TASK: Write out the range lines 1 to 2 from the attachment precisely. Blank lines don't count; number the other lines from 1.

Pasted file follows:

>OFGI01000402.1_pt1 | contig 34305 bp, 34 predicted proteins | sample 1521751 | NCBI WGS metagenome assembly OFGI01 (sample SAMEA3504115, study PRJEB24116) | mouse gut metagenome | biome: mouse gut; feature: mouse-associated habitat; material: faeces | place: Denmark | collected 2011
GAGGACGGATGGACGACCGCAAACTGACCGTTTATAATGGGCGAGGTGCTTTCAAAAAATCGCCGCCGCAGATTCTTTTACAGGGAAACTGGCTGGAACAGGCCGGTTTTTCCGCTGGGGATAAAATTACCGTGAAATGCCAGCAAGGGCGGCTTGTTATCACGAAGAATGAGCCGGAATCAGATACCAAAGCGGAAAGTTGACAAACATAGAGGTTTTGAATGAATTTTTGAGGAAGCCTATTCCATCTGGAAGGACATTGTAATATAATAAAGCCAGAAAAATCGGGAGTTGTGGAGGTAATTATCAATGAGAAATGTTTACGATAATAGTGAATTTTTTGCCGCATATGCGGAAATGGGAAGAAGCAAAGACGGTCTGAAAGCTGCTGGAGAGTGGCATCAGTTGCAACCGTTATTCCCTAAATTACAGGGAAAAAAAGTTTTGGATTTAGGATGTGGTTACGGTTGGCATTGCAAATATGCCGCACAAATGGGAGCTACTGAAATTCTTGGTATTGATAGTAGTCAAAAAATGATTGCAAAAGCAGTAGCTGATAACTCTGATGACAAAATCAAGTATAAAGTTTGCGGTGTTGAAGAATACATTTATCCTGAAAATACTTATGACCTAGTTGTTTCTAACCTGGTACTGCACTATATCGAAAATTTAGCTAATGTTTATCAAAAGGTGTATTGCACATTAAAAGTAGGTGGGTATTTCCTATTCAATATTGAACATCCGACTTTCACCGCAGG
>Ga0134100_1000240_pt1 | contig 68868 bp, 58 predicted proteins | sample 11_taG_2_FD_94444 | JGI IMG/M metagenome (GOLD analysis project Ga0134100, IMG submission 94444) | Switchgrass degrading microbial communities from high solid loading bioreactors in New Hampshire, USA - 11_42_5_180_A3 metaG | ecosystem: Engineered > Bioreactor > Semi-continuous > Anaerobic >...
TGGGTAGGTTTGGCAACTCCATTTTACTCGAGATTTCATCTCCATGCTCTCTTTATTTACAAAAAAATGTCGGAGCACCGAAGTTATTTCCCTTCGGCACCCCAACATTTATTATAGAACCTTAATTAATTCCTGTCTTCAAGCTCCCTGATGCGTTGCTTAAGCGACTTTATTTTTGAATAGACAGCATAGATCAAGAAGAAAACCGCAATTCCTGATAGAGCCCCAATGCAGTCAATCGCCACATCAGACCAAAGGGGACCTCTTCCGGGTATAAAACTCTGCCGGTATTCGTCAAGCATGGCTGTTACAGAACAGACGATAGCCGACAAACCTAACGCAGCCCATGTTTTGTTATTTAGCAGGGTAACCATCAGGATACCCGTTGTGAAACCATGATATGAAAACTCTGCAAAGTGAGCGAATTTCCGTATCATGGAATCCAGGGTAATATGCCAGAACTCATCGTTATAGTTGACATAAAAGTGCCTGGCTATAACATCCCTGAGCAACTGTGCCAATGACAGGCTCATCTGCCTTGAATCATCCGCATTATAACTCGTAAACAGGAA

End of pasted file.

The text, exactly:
>OFGI01000402.1_pt1 | contig 34305 bp, 34 predicted proteins | sample 1521751 | NCBI WGS metagenome assembly OFGI01 (sample SAMEA3504115, study PRJEB24116) | mouse gut metagenome | biome: mouse gut; feature: mouse-associated habitat; material: faeces | place: Denmark | collected 2011
GAGGACGGATGGACGACCGCAAACTGACCGTTTATAATGGGCGAGGTGCTTTCAAAAAATCGCCGCCGCAGATTCTTTTACAGGGAAACTGGCTGGAACAGGCCGGTTTTTCCGCTGGGGATAAAATTACCGTGAAATGCCAGCAAGGGCGGCTTGTTATCACGAAGAATGAGCCGGAATCAGATACCAAAGCGGAAAGTTGACAAACATAGAGGTTTTGAATGAATTTTTGAGGAAGCCTATTCCATCTGGAAGGACATTGTAATATAATAAAGCCAGAAAAATCGGGAGTTGTGGAGGTAATTATCAATGAGAAATGTTTACGATAATAGTGAATTTTTTGCCGCATATGCGGAAATGGGAAGAAGCAAAGACGGTCTGAAAGCTGCTGGAGAGTGGCATCAGTTGCAACCGTTATTCCCTAAATTACAGGGAAAAAAAGTTTTGGATTTAGGATGTGGTTACGGTTGGCATTGCAAATATGCCGCACAAATGGGAGCTACTGAAATTCTTGGTATTGATAGTAGTCAAAAAATGATTGCAAAAGCAGTAGCTGATAACTCTGATGACAAAATCAAGTATAAAGTTTGCGGTGTTGAAGAATACATTTATCCTGAAAATACTTATGACCTAGTTGTTTCTAACCTGGTACTGCACTATATCGAAAATTTAGCTAATGTTTATCAAAAGGTGTATTGCACATTAAAAGTAGGTGGGTATTTCCTATTCAATATTGAACATCCGACTTTCACCGCAGG